“By that logic, the slowest and least versatile drivers on the grid are also the best at giving feedback?!?!?!? That is absolutely ridiculous.”

            Dear Carl, what Todfod has mentioned is basically the same as you saying “but it’s also well known that because he can wring more out of a car than most, his feedback has been less useful.”

            Not sure why you are refuting your own assumption.

          • carl craven said on 22nd March 2013, 15:53

            @Ginola14
            Maybe I misunderstood the context of his reply in that case.

            What I meant regarding Lewis is this, and it’s not just me who note this, it has been discussed in articles. Lewis tends to get more from a car because he notices less it’s flaws. If he doesn’t notice the flaws, he can harldy comment on them, thus meaning he’s likely (also known) to give less feedback.

            Just a slight aside, here is an example of feedback. ‘I have no grip’, ‘I am experiencing massive understeer’. So when Lewis says this, is he complaining or giving feedback? I guess that depends on if you are a fan or not!

          • Ginola14 (@ginola14) said on 22nd March 2013, 22:11

            @carl craven

            “Lewis tends to get more from a car because he notices less it’s flaws”.

            It might be he is actually fully aware of the flaws but he simplys drives around them wrings more from it than Button per se.

        • grat said on 21st March 2013, 17:07

          Don’t forget, McLaren has effectively lost Paddy Lowe as well– and that’s probably far more of a blow than Lewis Hamilton. Still, Jenson and his engineers went the wrong way (by their own admission) last year, and Jenson’s slump coincides with the timing for the decision to scrap the MP4-27 and start over.

          I typically scoffed at the idea that McLaren was favoring Jenson’s input over Lewis’s, but I’m starting to reconsider– If Lewis was making correct choices, and his side of the garage was doing better at setting up the car, and they still preferred Jenson’s input, that would certainly explain how the relationship between Lewis and McLaren went so wrong as quickly as it did.

          Of course, it’s all speculation until 20 years from now when a few of them write their memoirs. :)

      • sonia luff (@sonia54) said on 21st March 2013, 19:10

        If you’ve ever been to MTC and spoken to some of Lewis engineers he didn’t set his cars up they did. When Jenson reverted to Lewis setup it was the engineers.Cast your minds back to some of the races where Lewis complained about having the wrong set up. He definitely didn’t have Jensons set uo in Spa did he , hence the tweeting.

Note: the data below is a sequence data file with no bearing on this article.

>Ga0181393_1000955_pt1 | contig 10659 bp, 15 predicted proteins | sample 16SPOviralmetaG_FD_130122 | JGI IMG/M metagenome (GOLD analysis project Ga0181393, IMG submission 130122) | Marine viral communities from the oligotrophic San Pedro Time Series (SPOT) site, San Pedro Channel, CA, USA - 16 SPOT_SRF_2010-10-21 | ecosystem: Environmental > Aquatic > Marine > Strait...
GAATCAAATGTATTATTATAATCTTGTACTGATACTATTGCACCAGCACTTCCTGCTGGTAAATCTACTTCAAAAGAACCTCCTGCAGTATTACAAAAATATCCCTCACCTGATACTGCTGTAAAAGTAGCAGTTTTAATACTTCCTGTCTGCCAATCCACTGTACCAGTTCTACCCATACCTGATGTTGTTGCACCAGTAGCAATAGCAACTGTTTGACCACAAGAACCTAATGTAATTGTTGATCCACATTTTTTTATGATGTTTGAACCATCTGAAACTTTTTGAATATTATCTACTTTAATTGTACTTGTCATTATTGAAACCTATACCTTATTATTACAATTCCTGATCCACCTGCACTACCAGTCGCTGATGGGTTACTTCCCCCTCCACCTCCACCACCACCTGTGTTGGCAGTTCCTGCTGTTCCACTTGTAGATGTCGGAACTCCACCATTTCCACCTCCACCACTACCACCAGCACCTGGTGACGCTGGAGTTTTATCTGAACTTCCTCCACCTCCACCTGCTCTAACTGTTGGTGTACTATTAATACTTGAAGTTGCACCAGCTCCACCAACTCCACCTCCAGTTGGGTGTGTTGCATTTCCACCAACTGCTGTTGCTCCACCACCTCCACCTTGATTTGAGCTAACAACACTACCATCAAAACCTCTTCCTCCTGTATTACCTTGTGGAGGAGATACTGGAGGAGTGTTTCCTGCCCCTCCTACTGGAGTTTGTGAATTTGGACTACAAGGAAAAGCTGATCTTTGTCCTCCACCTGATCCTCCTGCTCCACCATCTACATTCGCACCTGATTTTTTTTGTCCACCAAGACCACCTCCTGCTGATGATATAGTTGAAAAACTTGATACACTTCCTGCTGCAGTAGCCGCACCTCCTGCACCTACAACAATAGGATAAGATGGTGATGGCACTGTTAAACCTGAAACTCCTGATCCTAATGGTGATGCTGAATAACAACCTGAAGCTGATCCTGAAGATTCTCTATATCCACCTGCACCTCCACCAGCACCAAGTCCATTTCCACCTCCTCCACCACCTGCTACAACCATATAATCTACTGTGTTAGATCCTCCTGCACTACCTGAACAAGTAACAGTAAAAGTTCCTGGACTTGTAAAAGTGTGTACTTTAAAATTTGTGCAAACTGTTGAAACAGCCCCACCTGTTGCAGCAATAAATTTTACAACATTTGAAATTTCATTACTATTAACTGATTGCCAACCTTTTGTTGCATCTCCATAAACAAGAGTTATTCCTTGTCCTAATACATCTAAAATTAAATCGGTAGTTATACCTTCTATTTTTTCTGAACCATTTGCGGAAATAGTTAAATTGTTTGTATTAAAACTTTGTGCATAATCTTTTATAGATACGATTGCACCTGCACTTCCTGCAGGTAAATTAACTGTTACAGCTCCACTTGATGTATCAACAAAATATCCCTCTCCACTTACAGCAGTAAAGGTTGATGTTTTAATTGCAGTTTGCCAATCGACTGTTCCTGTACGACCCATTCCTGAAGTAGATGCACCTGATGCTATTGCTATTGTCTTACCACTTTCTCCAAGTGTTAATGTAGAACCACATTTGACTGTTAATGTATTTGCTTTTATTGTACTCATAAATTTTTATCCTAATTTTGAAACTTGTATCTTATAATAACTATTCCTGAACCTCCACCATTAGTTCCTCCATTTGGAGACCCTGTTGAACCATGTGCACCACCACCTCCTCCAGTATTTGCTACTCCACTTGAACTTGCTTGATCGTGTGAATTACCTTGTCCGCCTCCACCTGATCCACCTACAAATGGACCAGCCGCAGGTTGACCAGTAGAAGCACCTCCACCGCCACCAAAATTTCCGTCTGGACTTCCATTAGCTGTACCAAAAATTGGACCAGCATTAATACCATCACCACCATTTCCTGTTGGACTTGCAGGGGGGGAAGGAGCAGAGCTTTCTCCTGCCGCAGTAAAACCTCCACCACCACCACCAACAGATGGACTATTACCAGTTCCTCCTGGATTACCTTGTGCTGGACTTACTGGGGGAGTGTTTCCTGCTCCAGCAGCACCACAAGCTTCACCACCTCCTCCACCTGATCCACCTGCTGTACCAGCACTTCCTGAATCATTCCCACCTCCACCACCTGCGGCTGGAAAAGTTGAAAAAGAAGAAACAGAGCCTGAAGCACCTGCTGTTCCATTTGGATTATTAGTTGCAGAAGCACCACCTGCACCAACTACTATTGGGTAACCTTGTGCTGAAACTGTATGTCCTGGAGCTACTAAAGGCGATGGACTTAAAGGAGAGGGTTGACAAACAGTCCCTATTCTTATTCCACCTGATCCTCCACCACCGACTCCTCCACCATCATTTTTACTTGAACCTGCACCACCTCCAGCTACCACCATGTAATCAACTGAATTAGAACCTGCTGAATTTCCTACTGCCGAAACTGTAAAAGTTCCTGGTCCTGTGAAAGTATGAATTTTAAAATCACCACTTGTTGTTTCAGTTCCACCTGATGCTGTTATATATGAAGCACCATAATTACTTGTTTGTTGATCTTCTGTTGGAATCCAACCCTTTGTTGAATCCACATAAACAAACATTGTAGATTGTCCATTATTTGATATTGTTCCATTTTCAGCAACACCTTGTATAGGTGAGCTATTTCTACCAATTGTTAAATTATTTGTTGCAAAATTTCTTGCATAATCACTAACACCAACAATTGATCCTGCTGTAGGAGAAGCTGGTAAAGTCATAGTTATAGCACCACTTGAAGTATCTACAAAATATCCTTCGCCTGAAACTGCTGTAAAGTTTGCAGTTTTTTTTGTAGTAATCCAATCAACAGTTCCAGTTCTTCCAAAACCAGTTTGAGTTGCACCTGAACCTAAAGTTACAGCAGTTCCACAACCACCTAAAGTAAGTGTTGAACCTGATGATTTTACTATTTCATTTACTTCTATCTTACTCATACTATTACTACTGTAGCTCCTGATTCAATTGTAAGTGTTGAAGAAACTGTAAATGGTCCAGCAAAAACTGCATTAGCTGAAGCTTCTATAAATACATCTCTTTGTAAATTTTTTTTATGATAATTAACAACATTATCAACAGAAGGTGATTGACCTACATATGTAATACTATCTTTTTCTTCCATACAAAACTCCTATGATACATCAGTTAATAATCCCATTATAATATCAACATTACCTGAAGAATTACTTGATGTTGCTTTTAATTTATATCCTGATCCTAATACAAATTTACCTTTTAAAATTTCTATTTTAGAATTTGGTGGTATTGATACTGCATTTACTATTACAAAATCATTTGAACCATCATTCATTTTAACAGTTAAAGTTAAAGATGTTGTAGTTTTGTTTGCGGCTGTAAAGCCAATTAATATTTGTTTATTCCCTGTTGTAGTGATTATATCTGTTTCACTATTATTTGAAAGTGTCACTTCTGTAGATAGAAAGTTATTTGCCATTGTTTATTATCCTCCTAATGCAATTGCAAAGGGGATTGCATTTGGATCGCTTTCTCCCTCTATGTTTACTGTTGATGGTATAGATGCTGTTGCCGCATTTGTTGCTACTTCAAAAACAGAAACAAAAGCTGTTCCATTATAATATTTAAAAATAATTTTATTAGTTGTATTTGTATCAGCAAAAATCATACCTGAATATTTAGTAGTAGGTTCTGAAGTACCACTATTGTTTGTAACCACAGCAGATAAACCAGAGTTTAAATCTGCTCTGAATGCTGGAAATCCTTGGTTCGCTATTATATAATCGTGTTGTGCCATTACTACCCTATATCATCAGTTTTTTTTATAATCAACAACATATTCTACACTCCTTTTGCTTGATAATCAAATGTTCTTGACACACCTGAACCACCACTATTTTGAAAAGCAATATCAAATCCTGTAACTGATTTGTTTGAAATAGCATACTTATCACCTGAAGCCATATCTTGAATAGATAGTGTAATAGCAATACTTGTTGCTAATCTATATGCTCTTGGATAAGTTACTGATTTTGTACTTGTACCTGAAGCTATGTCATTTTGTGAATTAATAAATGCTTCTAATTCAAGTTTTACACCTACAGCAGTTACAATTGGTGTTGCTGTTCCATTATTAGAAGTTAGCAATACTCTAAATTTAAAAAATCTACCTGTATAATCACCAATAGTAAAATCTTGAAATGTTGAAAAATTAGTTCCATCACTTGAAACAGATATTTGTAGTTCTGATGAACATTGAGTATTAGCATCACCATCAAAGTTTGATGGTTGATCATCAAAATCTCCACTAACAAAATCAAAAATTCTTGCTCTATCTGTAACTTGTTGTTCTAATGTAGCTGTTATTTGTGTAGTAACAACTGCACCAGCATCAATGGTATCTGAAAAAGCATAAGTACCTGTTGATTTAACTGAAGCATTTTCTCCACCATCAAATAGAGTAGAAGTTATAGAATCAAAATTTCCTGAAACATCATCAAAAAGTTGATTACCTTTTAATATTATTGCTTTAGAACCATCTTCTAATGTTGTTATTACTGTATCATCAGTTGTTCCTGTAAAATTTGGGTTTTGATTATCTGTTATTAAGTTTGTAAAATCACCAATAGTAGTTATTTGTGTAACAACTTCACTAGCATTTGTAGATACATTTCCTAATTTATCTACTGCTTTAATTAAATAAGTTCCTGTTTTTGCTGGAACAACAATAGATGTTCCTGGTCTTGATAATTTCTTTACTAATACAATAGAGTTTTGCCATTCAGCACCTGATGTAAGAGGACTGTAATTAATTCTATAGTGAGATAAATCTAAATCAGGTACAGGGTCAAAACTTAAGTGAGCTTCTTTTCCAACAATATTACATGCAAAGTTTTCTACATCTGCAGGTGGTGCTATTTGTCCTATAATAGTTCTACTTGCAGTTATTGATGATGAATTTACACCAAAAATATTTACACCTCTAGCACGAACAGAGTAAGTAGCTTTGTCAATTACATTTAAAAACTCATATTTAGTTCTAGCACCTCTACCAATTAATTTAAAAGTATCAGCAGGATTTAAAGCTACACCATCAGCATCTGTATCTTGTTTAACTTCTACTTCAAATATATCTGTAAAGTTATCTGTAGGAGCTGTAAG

• Hairs (@hairs) said on 21st March 2013, 19:38

        @nomore This would be the same Hamilton who was given a choice of setups in spa last year, got beaten by button comprehensively, then tweeted the telemetry data in a fit of pique, blaming the “wrong” setup choice on his engineers, failing to realise that over the course of a full lap, the two options weren’t that dissimilar? Just because he refused to believe button was capable of beating him?

        Or the Hamilton who waits for the team to tell him what tyres or strategy to go for, then blames them for getting it wrong?

      • @nomore Don’t forget Vettel. I agree with you, but I must admit that for a while I thought that F1 had no special drivers anymore, for example in 08 at SPA cars were separated by small margins but more importantly they were all in tandem.

    • Flying Finn said on 21st March 2013, 13:19

      Yeah, “Fernando Alonso” will bring 4 tenths immediately from RBR. RBR Beware.

    • Eggry (@eggry) said on 21st March 2013, 14:22

      I have to agree with your opinion more or less. Everyone would agree that Button is more sensitive and having more knowledge about technology than Hamilton. The huge problem is, however, he’s not a good benchmark. We know Button often strluggle with car he doesn’t like and teams(not just Mclaren) struggle to find out what’s matter with him.

      He has said many radio messages and opinion(massive over/understeer or undrivable etc) but rarely made team understand what’s exactly wrong.

      So I think Button might be a good techician but it’s only the case when teams are doing well. If team and himself both struggle, data would be unreliable and harder to understand or sort out. Sort of garbage in garbage out situation.

      Now that’s the point why he mentioned Alonsk and Hamilton. I’m not sure Hamilton has good technical knowledge but I’m sure he’s much more predictable as Alonso even if the car is bad. Then it would be much easier for teams to understand problem.

      Now both Button and Mclaren are scratching their heads, I don’t think they would see the end of this chaos soon. Not to mention inexperienced Perez is not helping either.

    • Still camileon (@stillcamileon) said on 21st March 2013, 21:44

      Stupid boy, i presume your a boy because that statement is not worthy of a grown man ,long live the “Button man”.

  2. SirCoolbeans (@sircoolbeans) said on 21st March 2013, 11:05

    I’m sure McLaren aren’t pleased to be in this position but they have given us an interesting story to follow. They are a hard working and talented team and I look forward to watching their progress in the coming months. If they get a win this season it’ll certainly be hard earned (just like Ferrari last year – excluding Malaysia – not that I’d take that win away from them :P).